Southern Ground Hornbill

Southern Ground Hornbill

These birds, like all species of hornbill, have distinctively large, down-curved bills that they use to grab small animals from among the grasses and shrubs of their habitats. They can fly, but spend most of their time on the ground. Males and females differ in size and coloration, with females displaying bright-blue throat patches. The southern ground hornbill’s low-pitched booming sound is a simple territorial announcement.

Bucorvus leadbeateri


Southern Africa [VIEW MAP]

Grasslands, Scrublands

The southern ground hornbills may be seen at virtually any time. Our pair is very interactive and enjoys showing off for guests.

Photos and Videos

These birds are formidable predators on any small animal or large insect. A few strikes or shakes of the massive bill will kill their prey, including venomous snakes, very quickly. Their powerful feet allow not only for fast locomotion across rough terrain, but also for kicking or grabbing prey items.

Hornbills use a method called ballistic transport to secure their prey, with the first prey secured and killed by the tip of the bird’s bill. The item is then released by the opening of the bill, and the bird thrusts its head forward to position the prey in its throat.

In their small social groups, dominant males typically earn the rights to most breeding, but all members of the group cooperate to raise the offspring. Nests are typically located in trees, with one to two eggs laid. Incubation lasts about 40 days, and chicks fledge when they are 80 to 90 days old. Female chicks leave the group after about two years, while young males may remain for around 10 years.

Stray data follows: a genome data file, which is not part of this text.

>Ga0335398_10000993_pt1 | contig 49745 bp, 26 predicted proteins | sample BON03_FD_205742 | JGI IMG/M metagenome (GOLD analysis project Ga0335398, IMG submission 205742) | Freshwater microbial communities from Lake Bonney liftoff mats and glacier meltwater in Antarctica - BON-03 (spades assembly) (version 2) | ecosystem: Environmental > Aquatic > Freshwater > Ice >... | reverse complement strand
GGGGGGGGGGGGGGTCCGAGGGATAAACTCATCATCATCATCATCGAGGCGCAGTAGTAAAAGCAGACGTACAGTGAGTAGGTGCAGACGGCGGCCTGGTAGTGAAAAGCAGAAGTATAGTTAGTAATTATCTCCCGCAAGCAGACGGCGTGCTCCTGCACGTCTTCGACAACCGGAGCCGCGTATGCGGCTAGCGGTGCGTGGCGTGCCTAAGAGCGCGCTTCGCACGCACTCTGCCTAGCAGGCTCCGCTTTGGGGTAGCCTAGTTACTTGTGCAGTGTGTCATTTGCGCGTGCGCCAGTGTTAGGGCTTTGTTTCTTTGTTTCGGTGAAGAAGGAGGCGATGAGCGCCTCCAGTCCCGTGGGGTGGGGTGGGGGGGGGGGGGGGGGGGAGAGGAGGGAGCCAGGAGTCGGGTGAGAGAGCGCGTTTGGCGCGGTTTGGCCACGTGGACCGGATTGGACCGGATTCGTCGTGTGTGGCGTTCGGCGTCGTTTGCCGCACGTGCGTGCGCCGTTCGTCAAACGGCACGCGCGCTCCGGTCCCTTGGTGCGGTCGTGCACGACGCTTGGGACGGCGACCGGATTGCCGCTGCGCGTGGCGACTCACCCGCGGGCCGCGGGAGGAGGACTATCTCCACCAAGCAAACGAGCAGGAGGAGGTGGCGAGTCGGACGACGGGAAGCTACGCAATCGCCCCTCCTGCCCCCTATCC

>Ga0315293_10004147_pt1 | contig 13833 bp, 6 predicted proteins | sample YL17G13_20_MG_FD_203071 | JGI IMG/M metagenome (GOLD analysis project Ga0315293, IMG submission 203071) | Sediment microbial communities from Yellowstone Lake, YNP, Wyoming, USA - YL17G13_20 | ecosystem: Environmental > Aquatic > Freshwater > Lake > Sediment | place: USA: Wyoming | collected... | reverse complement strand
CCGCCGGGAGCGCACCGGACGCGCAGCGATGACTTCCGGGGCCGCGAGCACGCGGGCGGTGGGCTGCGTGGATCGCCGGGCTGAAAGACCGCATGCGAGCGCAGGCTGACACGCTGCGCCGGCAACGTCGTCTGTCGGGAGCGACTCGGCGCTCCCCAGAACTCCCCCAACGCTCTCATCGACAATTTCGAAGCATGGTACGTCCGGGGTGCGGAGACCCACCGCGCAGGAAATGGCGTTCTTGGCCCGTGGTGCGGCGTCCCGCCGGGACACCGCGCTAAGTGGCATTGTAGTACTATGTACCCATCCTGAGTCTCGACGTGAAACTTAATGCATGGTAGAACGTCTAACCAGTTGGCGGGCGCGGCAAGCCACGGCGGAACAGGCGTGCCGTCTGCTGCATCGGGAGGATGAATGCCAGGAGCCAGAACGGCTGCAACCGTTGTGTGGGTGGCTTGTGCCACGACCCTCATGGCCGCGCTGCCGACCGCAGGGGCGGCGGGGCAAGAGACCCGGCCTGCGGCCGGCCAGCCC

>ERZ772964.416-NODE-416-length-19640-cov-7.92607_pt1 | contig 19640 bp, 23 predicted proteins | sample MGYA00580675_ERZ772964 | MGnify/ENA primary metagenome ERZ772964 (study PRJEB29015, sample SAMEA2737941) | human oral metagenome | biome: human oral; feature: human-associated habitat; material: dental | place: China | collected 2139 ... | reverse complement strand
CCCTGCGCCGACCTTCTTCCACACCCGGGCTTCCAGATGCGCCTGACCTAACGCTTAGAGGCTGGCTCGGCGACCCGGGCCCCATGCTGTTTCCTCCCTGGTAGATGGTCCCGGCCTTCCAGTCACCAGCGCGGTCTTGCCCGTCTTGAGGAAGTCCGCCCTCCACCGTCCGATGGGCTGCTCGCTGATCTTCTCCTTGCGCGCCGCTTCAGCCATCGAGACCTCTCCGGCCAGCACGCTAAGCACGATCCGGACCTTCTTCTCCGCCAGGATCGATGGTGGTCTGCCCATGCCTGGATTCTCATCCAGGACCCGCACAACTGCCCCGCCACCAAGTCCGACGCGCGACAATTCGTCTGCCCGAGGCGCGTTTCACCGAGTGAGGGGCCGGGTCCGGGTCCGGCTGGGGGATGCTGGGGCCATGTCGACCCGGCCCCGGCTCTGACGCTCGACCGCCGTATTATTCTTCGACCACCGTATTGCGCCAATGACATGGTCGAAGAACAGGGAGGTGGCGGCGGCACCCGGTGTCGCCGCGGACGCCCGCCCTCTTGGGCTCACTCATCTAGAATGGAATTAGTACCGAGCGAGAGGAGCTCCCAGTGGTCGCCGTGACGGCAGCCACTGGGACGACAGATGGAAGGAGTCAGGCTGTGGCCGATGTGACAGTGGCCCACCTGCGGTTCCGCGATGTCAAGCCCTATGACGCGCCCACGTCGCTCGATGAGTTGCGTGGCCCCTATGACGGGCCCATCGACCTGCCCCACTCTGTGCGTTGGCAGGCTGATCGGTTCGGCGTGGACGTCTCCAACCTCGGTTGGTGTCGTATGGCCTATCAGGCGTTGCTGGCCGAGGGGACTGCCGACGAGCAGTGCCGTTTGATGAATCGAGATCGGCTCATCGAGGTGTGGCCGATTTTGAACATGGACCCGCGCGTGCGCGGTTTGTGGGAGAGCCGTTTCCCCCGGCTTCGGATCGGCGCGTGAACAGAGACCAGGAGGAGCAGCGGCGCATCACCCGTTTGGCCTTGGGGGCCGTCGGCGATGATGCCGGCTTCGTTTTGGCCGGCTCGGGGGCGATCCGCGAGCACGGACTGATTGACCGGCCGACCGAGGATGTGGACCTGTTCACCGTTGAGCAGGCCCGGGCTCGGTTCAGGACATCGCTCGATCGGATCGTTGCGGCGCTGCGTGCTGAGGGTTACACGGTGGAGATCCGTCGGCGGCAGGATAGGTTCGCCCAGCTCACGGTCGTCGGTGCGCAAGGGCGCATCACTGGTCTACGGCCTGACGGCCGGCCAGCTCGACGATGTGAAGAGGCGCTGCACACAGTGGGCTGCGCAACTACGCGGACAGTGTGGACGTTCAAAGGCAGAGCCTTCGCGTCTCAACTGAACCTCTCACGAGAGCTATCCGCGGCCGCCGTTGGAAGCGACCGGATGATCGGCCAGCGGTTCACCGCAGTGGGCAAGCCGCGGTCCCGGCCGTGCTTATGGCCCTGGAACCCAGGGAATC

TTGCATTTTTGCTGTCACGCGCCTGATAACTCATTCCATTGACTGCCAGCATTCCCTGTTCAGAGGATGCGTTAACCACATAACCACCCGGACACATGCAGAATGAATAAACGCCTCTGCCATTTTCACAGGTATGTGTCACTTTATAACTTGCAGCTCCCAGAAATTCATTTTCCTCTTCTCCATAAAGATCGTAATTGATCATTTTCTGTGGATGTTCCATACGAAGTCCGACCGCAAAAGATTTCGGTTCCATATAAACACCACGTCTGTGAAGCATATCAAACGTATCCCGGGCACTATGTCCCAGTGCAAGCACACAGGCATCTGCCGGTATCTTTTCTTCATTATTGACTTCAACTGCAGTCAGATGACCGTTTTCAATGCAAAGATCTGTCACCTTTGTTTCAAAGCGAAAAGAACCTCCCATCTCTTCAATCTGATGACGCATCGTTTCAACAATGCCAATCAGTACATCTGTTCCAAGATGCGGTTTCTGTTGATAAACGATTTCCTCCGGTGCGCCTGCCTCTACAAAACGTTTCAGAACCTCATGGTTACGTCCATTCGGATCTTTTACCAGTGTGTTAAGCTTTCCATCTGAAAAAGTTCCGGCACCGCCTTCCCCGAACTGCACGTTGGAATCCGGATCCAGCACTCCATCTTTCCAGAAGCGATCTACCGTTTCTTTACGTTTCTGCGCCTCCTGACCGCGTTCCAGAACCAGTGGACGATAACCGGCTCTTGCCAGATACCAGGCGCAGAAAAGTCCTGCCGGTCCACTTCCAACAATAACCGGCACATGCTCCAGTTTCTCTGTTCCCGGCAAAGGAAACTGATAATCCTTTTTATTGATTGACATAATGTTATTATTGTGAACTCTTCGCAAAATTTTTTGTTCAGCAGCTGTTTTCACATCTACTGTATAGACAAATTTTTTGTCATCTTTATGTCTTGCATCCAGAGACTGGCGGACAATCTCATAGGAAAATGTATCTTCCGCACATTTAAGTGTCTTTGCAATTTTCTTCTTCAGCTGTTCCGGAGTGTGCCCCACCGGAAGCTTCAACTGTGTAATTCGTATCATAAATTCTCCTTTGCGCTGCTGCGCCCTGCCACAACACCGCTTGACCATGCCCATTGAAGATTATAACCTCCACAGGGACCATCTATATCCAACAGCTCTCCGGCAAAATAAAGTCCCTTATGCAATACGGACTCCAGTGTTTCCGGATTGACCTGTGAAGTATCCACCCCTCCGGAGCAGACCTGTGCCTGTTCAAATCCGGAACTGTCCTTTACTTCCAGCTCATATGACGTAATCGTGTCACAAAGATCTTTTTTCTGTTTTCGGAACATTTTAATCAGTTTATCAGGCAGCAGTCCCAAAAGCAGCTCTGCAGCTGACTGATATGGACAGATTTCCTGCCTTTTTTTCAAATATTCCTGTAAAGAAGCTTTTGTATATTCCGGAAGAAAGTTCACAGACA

The southern ground hornbills may be seen at virtually any time. Our pair is very interactive and enjoys showing off for guests.

This species ranges across the drier areas of Central Africa, such as Kenya and Democratic Republic of the Congo, and southward to Botswana and South Africa.

Southern ground hornbills run or walk among thin grasses and various thorn scrub habitats, visually searching for any small animal or nest as prey.

In the wild, prey can include rodents, snakes, lizards, frogs, bird eggs, nestling birds and insects. At the Zoo, the ground hornbills are offered crickets, mealworms, chicks and mice.

To give them plenty of sensory input to discover and manipulate, the southern ground hornbills at Zoo Atlanta get a wide variety of enrichment items. Favorites include large plastic drums that they can peck with their bills to make great booming sounds and to manipulate the soft plastic. They also love toys with mirrors and sound-making buttons. All such items are explored with the bill, pecked, battered, pounded to produce sounds, and tossed about. We also present them with large objects made of braided fire-hose that have food items hidden beneath the braids. The hornbills will spend hours flipping the objects around and probing the braids to find the hidden treats.